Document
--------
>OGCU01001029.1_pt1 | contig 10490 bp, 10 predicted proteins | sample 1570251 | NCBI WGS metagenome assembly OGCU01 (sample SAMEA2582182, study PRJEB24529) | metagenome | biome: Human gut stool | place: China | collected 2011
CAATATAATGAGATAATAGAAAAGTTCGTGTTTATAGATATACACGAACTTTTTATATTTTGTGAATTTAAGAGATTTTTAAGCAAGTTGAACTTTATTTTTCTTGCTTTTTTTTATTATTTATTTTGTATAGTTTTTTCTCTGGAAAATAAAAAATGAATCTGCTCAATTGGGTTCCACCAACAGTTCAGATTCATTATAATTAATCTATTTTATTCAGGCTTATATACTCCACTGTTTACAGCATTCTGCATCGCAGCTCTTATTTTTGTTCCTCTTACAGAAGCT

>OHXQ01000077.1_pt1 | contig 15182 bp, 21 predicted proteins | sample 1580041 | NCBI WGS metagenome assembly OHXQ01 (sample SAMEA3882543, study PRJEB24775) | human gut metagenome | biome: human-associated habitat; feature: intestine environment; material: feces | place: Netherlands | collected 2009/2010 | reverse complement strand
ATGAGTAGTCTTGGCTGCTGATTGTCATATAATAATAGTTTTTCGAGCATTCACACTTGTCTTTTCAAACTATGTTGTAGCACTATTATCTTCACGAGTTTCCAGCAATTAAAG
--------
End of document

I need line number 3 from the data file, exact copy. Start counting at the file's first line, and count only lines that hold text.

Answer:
>OHXQ01000077.1_pt1 | contig 15182 bp, 21 predicted proteins | sample 1580041 | NCBI WGS metagenome assembly OHXQ01 (sample SAMEA3882543, study PRJEB24775) | human gut metagenome | biome: human-associated habitat; feature: intestine environment; material: feces | place: Netherlands | collected 2009/2010 | reverse complement strand